Against all odds, the most consequential race from this election cycle may not have been the one between Joe Biden and Donald Trump. Instead, the big-ticket item may well be the Georgia Senate runoffs on Jan. 5, when there are two Senate seats up for grabs, and those two seats will determine control of the Senate. It's a game of razor-thin numbers — Biden won the state by only 12,000 votes, and his flipping Georgia blue for the first time since 1992 was crucial in Democrats retaking the White House.
How did we get here? Georgia voters were supposed to decide the fate of two seats on Nov. 3, but no candidate passed the 50% threshold needed to actually win the election per state election law. So for Georgia voters, Election Day still isn't quite over. Both seats are currently held by Republican incumbents who are fending off Democratic challengers. For one seat voters are choosing between Republican Sen. Kelly Loeffler, who was appointed to her post by Georgia Gov. Brian Kemp (R) in 2019, and Democratic challenger Rev. Raphael Warnock. For the other, the options are Republican Sen. David Perdue or Democrat Jon Ossoff.
Republicans need to hold on to just one seat to retain their Senate majority, securing Senate Majority Leader Mitch McConnell's (R-Ky.) position and his ability to block a Biden administration's agenda. That's because they currently hold 50 seats to the Democrats' 48 (which includes two independents, Sens. Bernie Sanders (Vt.) and Angus King (Maine), who caucus with Democrats). But if both Democrats win, then Biden's party will have the majority, thanks to Vice President-elect Kamala Harris's tie-breaking vote in the Senate. A friendly Senate means Biden may actually be able to accomplish some of his priorities via legislation rather than executive action.
We have just over a week to go for the most important numerical results. But in the meantime, here's what the runoffs look like by the numbers.
There are currently four campaigns and four candidates competing for two Senate seats. Warnock and Ossoff have largely campaigned together and presented themselves as a joint ticket, given that both Democrats need to win for their party to gain control of the Senate. But there are four distinct campaigns still ongoing: Warnock's, Ossoff's, Loeffler's, and Perdue's.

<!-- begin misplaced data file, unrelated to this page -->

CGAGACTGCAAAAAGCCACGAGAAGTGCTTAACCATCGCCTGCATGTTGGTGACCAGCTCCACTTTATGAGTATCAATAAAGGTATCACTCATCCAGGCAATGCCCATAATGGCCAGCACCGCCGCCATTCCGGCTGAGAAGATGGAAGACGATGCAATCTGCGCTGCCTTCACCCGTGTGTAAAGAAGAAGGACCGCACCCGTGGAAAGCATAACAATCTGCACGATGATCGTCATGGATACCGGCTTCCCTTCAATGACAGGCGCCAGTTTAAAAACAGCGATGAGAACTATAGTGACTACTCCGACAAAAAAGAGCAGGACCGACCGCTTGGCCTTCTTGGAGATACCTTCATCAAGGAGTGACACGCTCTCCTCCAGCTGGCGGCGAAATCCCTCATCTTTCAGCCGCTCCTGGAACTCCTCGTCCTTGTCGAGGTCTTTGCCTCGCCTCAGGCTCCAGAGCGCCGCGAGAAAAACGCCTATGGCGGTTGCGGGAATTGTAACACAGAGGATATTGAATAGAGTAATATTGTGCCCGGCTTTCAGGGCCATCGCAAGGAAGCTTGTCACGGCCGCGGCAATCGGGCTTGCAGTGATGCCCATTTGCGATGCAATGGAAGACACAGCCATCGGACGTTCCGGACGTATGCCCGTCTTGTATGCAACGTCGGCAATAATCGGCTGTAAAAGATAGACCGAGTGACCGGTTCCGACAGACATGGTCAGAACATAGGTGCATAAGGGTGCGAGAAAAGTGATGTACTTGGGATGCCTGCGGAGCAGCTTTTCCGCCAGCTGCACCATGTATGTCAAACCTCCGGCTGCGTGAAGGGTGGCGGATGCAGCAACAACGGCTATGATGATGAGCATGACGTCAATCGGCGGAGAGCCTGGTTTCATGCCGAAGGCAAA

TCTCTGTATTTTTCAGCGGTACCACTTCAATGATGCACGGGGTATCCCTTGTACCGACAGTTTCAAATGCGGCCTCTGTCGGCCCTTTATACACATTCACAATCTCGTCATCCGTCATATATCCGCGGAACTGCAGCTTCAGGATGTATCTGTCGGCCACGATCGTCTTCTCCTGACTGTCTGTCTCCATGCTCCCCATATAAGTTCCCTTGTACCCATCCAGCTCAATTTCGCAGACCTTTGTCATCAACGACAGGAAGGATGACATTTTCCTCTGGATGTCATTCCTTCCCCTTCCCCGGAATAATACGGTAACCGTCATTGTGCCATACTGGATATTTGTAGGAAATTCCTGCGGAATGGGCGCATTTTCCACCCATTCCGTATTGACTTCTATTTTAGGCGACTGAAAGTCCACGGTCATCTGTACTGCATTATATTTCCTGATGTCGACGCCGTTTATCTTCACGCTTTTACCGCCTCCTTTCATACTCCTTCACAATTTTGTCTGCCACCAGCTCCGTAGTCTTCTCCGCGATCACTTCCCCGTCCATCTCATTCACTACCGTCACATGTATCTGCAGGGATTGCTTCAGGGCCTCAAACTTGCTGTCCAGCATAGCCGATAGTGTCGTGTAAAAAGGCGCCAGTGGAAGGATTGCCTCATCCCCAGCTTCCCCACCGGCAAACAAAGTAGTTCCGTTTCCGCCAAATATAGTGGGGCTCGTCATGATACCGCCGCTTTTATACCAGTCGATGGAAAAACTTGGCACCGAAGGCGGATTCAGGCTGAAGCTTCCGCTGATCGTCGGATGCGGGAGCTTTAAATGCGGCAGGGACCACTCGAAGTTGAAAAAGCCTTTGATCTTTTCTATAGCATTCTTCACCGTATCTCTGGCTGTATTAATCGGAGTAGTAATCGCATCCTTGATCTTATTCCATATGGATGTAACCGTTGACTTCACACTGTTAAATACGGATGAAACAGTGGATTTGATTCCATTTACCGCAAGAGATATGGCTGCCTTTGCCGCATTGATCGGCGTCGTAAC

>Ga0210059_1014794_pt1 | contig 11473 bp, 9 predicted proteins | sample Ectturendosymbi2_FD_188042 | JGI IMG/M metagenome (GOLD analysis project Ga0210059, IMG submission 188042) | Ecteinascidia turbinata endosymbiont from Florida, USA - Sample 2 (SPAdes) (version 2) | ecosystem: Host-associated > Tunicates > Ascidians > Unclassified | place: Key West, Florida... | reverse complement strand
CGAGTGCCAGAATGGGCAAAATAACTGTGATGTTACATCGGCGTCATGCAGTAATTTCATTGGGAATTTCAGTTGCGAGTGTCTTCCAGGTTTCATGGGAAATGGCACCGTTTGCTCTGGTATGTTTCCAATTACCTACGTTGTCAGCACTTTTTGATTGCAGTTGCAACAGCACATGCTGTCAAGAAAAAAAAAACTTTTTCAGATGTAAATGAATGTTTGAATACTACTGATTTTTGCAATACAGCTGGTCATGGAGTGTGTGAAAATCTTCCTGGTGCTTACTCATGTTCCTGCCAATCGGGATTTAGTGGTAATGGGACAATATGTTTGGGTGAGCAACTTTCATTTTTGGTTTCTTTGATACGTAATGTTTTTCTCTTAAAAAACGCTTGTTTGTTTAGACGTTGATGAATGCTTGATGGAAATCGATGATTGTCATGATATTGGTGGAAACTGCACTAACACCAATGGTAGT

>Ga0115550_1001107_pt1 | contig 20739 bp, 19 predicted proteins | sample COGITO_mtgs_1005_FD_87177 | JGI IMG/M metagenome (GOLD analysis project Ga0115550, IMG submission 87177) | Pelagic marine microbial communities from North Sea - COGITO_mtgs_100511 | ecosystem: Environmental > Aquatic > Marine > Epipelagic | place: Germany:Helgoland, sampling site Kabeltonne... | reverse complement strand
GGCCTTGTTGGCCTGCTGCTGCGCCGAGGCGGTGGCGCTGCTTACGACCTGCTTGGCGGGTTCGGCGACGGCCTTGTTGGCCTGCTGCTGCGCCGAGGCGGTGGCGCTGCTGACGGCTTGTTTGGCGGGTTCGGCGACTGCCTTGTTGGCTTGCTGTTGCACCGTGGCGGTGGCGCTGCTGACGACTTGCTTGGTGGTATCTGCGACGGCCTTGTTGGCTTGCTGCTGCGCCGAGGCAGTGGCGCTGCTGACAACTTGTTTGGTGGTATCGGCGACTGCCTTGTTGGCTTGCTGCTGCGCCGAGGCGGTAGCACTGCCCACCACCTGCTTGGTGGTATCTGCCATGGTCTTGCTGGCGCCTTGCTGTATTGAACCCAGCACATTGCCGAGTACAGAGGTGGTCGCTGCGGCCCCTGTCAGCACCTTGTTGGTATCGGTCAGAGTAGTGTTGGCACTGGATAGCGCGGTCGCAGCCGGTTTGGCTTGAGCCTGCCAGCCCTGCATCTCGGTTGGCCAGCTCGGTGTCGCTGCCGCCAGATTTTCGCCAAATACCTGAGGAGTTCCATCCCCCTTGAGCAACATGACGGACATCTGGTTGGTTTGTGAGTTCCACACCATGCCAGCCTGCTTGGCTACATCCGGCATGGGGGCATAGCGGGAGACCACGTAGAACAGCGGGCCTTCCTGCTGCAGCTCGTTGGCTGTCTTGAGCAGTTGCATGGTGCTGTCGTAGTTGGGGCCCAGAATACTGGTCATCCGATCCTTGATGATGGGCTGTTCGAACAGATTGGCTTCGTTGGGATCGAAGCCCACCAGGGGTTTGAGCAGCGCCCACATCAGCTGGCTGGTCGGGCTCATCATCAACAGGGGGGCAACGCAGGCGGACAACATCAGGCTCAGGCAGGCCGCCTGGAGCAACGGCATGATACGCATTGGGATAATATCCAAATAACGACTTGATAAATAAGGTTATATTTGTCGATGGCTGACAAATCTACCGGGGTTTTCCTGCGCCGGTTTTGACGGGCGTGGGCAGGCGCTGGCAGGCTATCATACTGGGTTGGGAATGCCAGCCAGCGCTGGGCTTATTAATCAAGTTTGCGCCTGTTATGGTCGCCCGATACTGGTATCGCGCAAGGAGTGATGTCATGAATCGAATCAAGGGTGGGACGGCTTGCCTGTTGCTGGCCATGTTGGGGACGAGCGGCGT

The road to the general election, however, was a lot more crowded. Ossoff had to beat out six other candidates in the Democratic primary to win the right to face off with Perdue. Warnock, meanwhile, was in an open field with Loeffler because their race is a special election. In all, 21 candidates, Democratic and Republican, were on the ballot for the Loeffler-Warnock race. Speaking to Mic ahead of the general election, Warnock said that his success in such a crowded field would result from "leaning into my message. And it is a message that I’ve been carrying for years, focused on health care reform, the dignity of work, criminal justice reform, voting rights, and the overall moral health of our nation."
So, with the seven candidates in the Democratic primary that Ossoff won, plus the 21 candidates who ran in the special election, plus the four post-Election Day campaigns happening now, that's 31 campaigns for just two Senate seats. (Perdue was not contested in the Republican primary for his seat, so we're not counting his campaign there.)
Fundraising total: $342 million
With the Senate's fate up for grabs, multiple political action committees (PACs) have diverted their campaign funds to the Georgia races. For instance, the National Republican Senatorial Committee raised $23.9 million since Nov. 3. Per Bloomberg, some of those large dollar amounts rolled over from other Senate Republicans' campaigns. In total, Republicans raised $95 million in the three weeks between Nov. 3 and Nov. 23. Political parties are getting in on the action as well, with the Republican National Committee dropping $20 million to back Loeffler and Perdue. Overall, a stunning 92% of donations for the Republican candidates are not from Georgia residents. Even Trump has gotten involved in fundraising off the Georgia hype — though oddly enough, 0% of those funds have reached Republican candidates in the Peach State.
Democrats are relying less on PACs and more on small-dollar and out-of-state donations. Together, Warnock and Ossoff raised $114 million via ActBlue, 96% percent of which is from voters in other states. Still, in-state PACs are contributing. Fair Fight Action, Stacey Abrams's voter mobilization organization, raised $6 million in the days following the general election to, as they put it, "jumpstart" the races.
As Mic wrote recently of these staggering amounts, the Georgia runoff race price tags dwarf even presidential runs: "To put Ossoff and Warnock's two month totals in perspective, consider that President George W. Bush and then-Sen. John Kerry are estimated to have raised nearly half a billion dollars total during their 2004 presidential race."